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Longer, analytical article.  Land-grabbing, a new form of sharecropping?

Summary & Comment: "Land-grabbing can rein in the global economic growth of the host nations since these projects are directed away from them (as products destined for export), and this reinforces their food dependence and gives no stimulus to local activity. In fact the privileged agro-industrial model is based on capital, monoculture, and technology, which creates little employment and excludes the local farmers. Faced with an agriculture which is far more productive than their own, if measures are not taken, the local farmers have no choice but to abandon their land and to work for the agricultural companies, often in very poor conditions." Some models of action exist, for example in Ecuador, and there is urgent need to extend them to other regions of the world. JK Translation by MD.

Author: Sarah Flament and Eric Guiot, Date Written: 1 August 2010
Primary Category: Food and Land Document Origin: SOS FAIM (Belgium)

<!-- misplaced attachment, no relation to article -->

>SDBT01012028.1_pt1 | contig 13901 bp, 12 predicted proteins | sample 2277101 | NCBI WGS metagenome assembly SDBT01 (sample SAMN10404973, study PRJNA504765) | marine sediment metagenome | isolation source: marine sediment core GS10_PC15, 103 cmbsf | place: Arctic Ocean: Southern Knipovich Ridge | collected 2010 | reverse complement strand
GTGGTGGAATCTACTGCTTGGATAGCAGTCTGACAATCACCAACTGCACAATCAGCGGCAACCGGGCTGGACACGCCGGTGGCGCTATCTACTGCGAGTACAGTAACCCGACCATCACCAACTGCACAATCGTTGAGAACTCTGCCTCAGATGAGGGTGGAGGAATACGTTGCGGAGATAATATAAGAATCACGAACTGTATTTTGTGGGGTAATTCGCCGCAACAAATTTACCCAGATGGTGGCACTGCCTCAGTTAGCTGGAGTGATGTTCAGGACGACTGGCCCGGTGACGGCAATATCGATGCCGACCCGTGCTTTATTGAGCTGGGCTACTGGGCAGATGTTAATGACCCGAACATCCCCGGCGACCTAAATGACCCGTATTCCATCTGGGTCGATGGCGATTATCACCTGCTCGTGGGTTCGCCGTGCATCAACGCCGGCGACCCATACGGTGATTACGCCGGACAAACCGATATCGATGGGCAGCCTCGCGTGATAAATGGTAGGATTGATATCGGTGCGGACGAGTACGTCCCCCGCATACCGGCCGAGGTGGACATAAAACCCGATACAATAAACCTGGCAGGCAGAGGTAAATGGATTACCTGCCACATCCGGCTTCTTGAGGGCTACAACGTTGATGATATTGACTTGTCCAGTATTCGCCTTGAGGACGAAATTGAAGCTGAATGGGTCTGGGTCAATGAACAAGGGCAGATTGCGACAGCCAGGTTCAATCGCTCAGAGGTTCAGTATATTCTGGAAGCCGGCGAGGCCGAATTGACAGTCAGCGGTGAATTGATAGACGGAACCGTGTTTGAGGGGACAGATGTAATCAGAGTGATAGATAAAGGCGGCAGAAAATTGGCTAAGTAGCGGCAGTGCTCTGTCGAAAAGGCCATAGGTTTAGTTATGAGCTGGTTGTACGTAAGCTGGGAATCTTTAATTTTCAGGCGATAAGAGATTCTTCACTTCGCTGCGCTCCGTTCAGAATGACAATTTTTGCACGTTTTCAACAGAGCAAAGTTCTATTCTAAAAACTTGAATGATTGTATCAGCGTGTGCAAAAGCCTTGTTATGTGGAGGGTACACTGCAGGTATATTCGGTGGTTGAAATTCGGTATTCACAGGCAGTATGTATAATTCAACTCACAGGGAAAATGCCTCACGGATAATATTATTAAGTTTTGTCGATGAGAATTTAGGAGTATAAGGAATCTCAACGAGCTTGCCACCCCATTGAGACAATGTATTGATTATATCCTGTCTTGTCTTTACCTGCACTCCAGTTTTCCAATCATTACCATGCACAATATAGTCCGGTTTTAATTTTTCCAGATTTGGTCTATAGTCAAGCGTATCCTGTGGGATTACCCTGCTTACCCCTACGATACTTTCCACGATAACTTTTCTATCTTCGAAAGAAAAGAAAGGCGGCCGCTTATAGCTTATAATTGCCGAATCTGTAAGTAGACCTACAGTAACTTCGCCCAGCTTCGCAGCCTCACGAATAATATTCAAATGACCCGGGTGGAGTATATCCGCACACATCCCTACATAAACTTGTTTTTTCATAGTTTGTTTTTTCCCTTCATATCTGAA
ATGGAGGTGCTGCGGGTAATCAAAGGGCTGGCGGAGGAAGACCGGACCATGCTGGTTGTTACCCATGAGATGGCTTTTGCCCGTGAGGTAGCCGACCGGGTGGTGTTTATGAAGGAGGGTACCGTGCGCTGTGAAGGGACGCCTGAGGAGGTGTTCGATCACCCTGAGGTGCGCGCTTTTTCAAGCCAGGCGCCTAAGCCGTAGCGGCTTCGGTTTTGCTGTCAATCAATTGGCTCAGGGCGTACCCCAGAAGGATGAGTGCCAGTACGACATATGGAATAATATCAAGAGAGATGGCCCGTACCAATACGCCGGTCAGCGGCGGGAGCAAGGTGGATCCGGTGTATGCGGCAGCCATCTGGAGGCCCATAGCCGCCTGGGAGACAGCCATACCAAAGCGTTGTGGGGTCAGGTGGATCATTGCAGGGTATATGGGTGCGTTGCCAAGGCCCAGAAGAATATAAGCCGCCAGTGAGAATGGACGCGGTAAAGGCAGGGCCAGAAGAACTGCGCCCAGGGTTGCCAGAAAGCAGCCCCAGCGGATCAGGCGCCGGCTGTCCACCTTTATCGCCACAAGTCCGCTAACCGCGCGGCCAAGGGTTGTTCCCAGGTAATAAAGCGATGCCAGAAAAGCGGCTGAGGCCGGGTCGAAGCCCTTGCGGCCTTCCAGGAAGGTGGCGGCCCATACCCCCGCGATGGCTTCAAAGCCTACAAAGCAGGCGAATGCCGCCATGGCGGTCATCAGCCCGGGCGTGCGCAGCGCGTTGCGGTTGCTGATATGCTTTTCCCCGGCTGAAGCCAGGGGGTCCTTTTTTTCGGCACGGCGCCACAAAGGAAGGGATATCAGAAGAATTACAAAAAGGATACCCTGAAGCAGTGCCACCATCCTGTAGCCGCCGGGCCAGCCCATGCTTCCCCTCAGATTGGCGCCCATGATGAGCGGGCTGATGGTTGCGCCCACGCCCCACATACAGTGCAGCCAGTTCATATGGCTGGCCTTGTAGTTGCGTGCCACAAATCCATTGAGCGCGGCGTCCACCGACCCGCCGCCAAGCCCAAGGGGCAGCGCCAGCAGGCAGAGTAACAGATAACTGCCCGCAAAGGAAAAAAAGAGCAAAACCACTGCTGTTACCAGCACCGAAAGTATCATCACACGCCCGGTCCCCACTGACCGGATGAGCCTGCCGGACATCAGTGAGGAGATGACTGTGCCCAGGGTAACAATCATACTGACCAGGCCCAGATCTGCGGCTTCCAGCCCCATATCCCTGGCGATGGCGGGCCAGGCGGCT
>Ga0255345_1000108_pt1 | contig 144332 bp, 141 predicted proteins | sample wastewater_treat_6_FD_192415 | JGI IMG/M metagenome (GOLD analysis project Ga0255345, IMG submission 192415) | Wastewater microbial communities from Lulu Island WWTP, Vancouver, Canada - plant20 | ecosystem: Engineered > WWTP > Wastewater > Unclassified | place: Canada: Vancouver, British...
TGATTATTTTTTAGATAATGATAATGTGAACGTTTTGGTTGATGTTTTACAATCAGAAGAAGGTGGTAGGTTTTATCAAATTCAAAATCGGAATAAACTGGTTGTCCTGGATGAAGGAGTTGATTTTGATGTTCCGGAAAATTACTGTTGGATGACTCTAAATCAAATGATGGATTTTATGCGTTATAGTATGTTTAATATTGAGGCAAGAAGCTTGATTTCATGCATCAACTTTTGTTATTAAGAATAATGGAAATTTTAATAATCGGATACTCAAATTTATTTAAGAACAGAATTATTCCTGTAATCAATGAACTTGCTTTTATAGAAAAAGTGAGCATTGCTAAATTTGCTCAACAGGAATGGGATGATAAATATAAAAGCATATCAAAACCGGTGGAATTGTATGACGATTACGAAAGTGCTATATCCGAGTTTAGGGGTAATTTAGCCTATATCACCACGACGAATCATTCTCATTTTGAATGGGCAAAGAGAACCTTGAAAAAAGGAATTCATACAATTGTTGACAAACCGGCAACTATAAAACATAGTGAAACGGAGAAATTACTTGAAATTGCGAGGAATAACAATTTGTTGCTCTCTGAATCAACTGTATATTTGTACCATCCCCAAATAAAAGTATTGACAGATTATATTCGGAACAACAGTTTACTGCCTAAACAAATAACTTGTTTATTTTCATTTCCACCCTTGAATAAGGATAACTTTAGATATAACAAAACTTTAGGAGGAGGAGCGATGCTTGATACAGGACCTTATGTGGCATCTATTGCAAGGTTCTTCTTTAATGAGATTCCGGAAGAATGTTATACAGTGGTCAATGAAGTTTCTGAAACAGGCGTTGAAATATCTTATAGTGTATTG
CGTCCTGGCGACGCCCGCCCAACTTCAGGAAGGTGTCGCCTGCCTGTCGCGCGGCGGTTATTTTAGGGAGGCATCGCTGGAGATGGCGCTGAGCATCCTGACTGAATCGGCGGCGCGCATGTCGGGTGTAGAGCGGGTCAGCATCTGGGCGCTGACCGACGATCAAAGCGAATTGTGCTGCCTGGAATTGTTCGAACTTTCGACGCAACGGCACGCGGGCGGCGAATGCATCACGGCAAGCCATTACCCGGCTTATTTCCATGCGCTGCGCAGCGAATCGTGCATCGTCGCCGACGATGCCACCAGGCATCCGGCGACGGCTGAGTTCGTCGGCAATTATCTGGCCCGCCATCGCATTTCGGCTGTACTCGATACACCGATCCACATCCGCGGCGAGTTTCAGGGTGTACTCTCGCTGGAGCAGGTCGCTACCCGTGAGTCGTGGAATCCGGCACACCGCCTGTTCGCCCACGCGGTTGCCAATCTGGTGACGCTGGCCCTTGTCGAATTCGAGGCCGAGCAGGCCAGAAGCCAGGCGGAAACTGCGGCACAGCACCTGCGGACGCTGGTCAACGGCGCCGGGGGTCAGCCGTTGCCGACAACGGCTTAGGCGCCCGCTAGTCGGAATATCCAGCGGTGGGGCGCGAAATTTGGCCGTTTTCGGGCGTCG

Secondary Category: Economic Justice Source URL: http://www.sosfaim.be/index.php?
Key Words: Land, investors, peasants, hunger, crisis

African Charter Article #24: All peoples shall have the right to a general satisfactory environment favorable to their development. (Click for full text...)



Printable Version

Land-grabbing, a new form of sharecropping?

Introduction

The current food, agricultural, and financial crises have produced important reflections on the management of cultivatable land, both in North and South. Among the issues is the phenomenon of foreign investors’ acquisition of agricultural land, better known as “land grabbing,” which has been steadily increasing over the last forty years.

Though this is not a new phenomenon—-Chiquita Banana, for example, has been in Latin America since the beginning of the 20th century—-its current magnitude raises a serious question about the rural development of the host nations. Some, the most optimistic, say that “foreign agricultural investment” is necessary for the improvement of economic growth in Southern countries (World Bank, FAQ).  Others, on the other hand, have no hesitation in labelling the phenomenon “fiscal neocolonialism” (Committee for the Abolition of Third World Debt), arguing that this new form of territorial invasion must be controlled before it has a devastating effect on the local population and development of the countries involved. As a  general result, this wave of agricultural land acquisition on a grand scale will redesign  the geopolitical map of the world’s agricultural production and commercialization.